Three Kings United 2, Massey University 0
Newtown Park, Wellington, August 26 2012
Last weekend I was very fortunate to have the opportunity to interview Massey University’s star striker Emma Boyack. Emma has represented New Zealand both at age group level and at the World University Games. Between 2005 and 2009 she took up a scholarship and played College Soccer for the Boise University Broncos in Idaho, USA. She picked up a bad knee injury on her return to New Zealand that required a nigh on two year hiatus but now she’s back better than ever and producing head turning performances that have greatly contributed to her club reaching its first ever Women’s Knockout Cup Final. Unfortunately the team fell at the final hurdle but after the game we chatted about what went wrong, the state and status of women’s football here and around the world, and what’s next for this talented New Zealander.
EG: So. The Game. I won’t dwell on it for too long but that can’t have been much fun, a bit frustrating for you?
EB: It was frustrating, I thought we probably should have got one early and I think if we had it would have changed the game, but once we let them get one it was really hard to come back. So I wouldn’t say it was not enjoyable but I did feel like I was defending a lot of the game and trying to get the ball back.
EG: It seemed like the first 15 minutes you were all over them and probably even for the first half you had most of the ball but they seemed to adapt to you quite quickly and mark you quite tightly…
EB: Yeah, when we played Claudelands in the semi-final they couldn’t adapt to us and that was how we won, they just didn’t have a Plan B. To be fair, because we are such a tactical team, Three Kings actually did really well to trap us down so it was really hard and once they did that it wasn’t really working for us anymore.
EG: Now that you’ve played two teams from the Northern League, is it possible to compare it with the Central League?
EB: Yeah, I guess I have a bit more knowledge now, because Three Kings are around mid-table, I thought we competed with them. Our league seems a bit more compact, the lowest team is not way down. If you look at some of the scores from the Auckland League, you’ve got to wonder – I‘m a bit suspicious about some of those lower teams getting beaten by scores like 11 or 12 nil!
EG: Yeah, the top three, four, five teams are alright but then there’s a huge gap to the Papamoas and the Western Springs…
EB: That doesn’t surprise me, so I guess there are a few heavyweights in Auckland, they’ve probably got a few more high quality teams than we do but we’re probably spread out a bit more.
EG: Did you feel a bit of motivation, given many seem to think the Northern League is ‘the be-all and end-all’, did you feel a bit of pressure to knock them over and chalk one up for the Central League?
EB: Yeah, that’s probably the most disappointing thing. For me it was awesome to be here, none of us have ever made a New Zealand final apart from Emily McColl playing for Capital, so it felt like this was our moment to do it, but it would have been awesome for that reason as well. Just to be in the final was such an achievement. Will we ever have a chance like this again? It would also have been cool to be the first team out of Palmerston North to win a final.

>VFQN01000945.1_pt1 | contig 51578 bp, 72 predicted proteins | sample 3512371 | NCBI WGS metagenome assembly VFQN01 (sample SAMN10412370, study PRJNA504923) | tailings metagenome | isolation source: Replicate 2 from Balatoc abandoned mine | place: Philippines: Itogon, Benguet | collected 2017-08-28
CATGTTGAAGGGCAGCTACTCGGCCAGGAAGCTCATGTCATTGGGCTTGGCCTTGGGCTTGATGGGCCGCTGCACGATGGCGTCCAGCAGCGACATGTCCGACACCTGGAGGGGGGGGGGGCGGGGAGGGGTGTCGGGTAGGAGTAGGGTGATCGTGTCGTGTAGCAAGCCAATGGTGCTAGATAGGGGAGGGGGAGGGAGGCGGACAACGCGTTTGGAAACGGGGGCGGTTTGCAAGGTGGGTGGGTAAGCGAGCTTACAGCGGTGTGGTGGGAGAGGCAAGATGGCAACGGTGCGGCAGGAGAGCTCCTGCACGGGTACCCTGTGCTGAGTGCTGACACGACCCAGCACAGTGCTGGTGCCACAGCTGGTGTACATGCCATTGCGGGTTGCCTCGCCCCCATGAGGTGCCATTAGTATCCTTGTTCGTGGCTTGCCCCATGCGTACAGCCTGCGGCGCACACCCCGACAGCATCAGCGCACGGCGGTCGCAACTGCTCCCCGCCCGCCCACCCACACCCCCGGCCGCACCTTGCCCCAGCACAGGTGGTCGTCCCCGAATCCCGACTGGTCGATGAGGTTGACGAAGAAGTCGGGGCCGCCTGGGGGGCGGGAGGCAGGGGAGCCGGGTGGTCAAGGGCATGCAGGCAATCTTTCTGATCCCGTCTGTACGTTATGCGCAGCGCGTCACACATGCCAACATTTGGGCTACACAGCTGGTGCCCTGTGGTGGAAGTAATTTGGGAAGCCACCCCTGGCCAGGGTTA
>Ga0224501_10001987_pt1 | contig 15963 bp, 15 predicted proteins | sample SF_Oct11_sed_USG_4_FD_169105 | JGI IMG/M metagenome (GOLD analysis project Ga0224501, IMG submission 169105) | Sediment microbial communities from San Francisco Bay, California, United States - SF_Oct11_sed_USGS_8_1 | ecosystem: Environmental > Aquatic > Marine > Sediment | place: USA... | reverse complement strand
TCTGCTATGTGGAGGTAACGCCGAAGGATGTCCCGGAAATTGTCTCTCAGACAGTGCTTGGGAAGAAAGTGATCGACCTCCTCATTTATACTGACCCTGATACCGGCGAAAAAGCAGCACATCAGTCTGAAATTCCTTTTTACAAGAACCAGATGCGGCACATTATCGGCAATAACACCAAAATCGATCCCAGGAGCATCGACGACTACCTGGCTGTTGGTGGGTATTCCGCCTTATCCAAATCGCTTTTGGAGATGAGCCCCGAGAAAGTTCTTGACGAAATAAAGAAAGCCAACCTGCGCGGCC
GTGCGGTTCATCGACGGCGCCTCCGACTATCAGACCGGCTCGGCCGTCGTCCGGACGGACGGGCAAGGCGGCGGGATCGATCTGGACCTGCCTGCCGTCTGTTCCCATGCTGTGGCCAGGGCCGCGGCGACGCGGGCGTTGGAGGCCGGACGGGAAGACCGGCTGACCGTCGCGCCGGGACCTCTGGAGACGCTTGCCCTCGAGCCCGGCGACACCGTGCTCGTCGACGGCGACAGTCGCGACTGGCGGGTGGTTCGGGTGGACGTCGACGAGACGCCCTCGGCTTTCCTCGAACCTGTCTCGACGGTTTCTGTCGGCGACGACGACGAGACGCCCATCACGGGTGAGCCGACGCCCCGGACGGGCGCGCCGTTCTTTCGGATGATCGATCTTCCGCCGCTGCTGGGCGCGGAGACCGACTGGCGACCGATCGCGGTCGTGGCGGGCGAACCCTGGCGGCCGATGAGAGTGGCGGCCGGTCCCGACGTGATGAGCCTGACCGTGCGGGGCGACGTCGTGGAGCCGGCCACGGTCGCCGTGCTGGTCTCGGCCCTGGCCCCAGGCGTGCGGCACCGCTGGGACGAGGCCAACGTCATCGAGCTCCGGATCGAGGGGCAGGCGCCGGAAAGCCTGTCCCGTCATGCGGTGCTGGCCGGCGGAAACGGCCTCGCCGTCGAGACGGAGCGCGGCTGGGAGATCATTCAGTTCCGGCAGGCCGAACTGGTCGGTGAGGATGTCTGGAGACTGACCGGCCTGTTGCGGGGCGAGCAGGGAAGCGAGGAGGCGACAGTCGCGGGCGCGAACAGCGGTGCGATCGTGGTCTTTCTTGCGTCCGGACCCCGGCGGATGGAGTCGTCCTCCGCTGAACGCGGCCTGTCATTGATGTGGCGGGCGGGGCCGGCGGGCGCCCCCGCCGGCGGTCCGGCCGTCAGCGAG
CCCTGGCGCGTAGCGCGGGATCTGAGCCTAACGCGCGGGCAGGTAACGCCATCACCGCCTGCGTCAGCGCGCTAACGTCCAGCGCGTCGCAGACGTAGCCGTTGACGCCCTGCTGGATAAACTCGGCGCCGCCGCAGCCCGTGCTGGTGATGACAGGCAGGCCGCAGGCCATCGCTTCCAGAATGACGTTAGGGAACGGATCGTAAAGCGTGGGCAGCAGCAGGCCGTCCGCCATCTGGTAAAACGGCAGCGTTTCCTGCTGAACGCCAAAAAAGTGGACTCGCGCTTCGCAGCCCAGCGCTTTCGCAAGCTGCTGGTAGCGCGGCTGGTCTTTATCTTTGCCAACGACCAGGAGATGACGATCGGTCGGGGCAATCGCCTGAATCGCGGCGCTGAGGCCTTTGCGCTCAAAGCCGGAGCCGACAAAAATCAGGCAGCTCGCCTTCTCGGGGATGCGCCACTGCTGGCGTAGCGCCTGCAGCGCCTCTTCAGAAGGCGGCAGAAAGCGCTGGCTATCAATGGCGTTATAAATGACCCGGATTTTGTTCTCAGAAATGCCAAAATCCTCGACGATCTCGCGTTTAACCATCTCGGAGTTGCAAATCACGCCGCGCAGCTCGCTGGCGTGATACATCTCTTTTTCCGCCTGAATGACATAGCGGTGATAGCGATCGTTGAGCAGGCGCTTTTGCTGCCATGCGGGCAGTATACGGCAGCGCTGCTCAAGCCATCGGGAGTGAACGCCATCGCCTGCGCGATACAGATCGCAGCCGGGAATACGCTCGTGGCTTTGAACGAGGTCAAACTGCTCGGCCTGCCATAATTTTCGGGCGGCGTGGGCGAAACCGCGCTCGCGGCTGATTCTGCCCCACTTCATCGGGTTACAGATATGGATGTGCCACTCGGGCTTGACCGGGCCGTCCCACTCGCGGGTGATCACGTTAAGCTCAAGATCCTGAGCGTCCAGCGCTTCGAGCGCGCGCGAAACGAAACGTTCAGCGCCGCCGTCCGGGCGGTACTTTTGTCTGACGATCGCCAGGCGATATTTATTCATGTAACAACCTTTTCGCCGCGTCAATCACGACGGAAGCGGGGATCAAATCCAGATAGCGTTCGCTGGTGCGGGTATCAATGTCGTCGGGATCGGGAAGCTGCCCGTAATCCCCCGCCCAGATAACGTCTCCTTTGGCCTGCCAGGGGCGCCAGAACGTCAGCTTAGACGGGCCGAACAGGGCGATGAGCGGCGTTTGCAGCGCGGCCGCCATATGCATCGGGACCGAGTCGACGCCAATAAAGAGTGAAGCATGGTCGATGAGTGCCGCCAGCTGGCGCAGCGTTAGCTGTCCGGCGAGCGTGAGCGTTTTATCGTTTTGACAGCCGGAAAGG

EG: Looking back, you’ve been playing at the top level in New Zealand for quite a while, how do you think the women’s game is progressing?
EB: I think it’s come a really long way. When I was 17 and playing in the National League, each team had their standout players and there were a few shaky ones in the team but now you’ve really got to have a good full team. But I do have a few things I’d change about how they do it. There is a lot of pressure to be up in Auckland but when you’re down here you don’t want to move. I can see that people have done it and it’s worked, it’s good to see they’ve got a group of young girls together in each year level because some of these young girls coming through now are just awesome like Annalie Longo playing today, she’s been to so many World Cups and I think that experience is why our national team is doing so well. But at the lower levels in the smaller cities there are still good players, so it’s just a shame when those people get held back. It’s been nice to come back home, and there are a couple of us who have come back, to add that experience and that’s why I think we’ve succeeded.
EG: With so many of the top players plying their trade overseas now, where does that leave the role of New Zealand clubs? Should our leagues be just about development or should there be a wider focus than that?
EB: Yeah, I guess the clubs are in a way a development league but I think because football is such a global game and because we’re such a small country, if you want to be the best you do have to go and I don’t have any problems with that. I went away and played for four years in America and that was the best thing for me. I’m enjoying playing back in New Zealand but I think they need to build it back up again. Last summer they made the National League a women’s league again but you could only have five over age players and that kind of detracted from all that build-up you have done. I think they are now stepping in and changing it for the better. Hopefully.
EG: What do you think the challenges are that women still face in the game, barriers to participation and development, that men don’t necessarily face?
EB: For the guys, there’s so much more money involved. For the women there are not as many opportunities because of that. There are not as many clubs or leagues around the world you can try and play in and I don’t know much about the political side of it all but it seems to me like the men do get more money spent on them. That’s my assumption, I could be wrong! But you look at the men’s national league and what they’ve done there, the women’s national league just kinda flunked you know…
EG: Is there any sort of one big thing that you would change about the game as a whole to improve women’s football?
EB: I think it needs to be promoted more. Get it out there. It’s such a great game to play. We’re competing against netball, but can you really go as far in netball? I don’t think people who don’t play soccer understand that it is so global, you can be such a good netballer here and that’s it, you end up playing your whole time in New Zealand. I think that’s the cool thing about football.
EG: What would you say to people who have never gone out and watched women’s football, that don’t even know it exists, to get them excited enough to come out and support the game?